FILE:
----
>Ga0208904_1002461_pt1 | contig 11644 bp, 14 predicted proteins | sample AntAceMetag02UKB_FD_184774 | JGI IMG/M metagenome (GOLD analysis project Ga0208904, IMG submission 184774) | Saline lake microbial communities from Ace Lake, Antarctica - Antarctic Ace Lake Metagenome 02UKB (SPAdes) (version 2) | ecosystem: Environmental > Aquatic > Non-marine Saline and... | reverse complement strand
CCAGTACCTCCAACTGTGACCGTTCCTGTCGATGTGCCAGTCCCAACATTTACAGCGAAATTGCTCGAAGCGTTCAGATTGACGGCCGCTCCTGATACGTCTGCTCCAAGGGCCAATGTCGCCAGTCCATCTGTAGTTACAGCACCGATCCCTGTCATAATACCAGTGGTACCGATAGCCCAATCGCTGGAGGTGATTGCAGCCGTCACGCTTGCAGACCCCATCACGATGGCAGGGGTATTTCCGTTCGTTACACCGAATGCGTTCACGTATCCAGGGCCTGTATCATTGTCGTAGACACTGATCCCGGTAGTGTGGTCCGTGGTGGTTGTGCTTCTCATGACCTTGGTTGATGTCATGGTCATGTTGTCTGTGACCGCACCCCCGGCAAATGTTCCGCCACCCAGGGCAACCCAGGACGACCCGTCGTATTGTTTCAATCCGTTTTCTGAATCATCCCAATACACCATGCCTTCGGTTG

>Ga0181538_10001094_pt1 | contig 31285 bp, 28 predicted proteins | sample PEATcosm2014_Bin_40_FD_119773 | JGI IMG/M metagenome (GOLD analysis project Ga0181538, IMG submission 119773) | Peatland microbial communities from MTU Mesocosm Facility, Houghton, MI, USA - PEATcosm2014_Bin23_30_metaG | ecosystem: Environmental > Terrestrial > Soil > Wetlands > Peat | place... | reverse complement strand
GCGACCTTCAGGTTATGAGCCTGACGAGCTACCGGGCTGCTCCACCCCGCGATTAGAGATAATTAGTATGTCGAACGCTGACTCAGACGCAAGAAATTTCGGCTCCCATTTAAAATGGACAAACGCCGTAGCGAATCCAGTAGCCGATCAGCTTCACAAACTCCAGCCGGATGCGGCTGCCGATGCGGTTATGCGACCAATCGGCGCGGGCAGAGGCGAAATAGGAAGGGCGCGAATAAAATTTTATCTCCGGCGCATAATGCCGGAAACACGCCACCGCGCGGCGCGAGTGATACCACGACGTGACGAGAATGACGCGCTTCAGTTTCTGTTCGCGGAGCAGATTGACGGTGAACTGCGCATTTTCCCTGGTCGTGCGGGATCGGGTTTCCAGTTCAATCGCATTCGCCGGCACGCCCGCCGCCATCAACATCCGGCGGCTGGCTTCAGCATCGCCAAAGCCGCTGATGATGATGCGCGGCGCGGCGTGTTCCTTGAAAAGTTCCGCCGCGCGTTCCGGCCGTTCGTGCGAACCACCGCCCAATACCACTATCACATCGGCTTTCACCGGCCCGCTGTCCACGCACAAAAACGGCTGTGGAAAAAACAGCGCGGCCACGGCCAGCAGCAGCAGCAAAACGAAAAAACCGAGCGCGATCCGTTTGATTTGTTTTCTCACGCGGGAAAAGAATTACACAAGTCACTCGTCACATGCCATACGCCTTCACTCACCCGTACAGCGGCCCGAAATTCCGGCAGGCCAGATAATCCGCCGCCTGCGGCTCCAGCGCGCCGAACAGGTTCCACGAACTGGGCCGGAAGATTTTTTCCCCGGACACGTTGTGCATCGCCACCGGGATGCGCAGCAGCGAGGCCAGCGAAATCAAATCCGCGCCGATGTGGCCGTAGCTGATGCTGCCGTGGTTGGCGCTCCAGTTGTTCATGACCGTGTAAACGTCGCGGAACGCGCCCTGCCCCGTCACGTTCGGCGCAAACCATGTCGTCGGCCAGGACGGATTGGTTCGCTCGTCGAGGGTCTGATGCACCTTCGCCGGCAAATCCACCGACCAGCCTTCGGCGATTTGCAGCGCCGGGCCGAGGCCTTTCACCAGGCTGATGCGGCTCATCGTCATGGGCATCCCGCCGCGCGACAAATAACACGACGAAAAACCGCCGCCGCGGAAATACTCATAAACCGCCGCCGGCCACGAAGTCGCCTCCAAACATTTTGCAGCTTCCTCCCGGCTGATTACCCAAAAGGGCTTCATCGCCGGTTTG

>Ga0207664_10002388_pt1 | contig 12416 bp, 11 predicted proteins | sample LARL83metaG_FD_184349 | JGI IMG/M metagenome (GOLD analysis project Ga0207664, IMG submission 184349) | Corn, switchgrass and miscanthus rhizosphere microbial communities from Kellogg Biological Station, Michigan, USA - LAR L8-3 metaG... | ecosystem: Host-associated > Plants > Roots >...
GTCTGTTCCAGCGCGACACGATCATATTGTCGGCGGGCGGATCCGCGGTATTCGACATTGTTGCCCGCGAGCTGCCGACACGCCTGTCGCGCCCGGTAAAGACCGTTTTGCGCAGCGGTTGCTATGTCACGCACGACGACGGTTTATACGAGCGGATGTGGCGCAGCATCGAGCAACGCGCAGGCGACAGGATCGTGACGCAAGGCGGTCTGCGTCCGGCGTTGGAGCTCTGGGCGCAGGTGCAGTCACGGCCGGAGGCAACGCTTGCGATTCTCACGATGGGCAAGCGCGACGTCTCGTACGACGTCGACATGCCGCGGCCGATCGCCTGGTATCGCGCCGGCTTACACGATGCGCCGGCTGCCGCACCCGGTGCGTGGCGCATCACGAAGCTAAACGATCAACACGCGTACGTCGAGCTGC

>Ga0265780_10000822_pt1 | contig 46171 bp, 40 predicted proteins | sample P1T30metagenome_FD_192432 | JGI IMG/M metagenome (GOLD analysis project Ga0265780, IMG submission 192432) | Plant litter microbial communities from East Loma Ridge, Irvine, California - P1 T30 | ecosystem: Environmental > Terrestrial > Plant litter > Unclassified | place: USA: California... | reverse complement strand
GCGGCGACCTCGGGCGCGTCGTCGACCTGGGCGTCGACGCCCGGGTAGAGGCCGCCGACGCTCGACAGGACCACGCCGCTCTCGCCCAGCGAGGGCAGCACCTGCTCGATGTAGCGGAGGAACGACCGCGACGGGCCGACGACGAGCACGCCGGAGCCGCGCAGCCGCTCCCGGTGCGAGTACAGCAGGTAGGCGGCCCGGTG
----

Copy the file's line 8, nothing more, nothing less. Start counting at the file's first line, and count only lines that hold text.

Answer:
GCGGCGACCTCGGGCGCGTCGTCGACCTGGGCGTCGACGCCCGGGTAGAGGCCGCCGACGCTCGACAGGACCACGCCGCTCTCGCCCAGCGAGGGCAGCACCTGCTCGATGTAGCGGAGGAACGACCGCGACGGGCCGACGACGAGCACGCCGGAGCCGCGCAGCCGCTCCCGGTGCGAGTACAGCAGGTAGGCGGCCCGGTG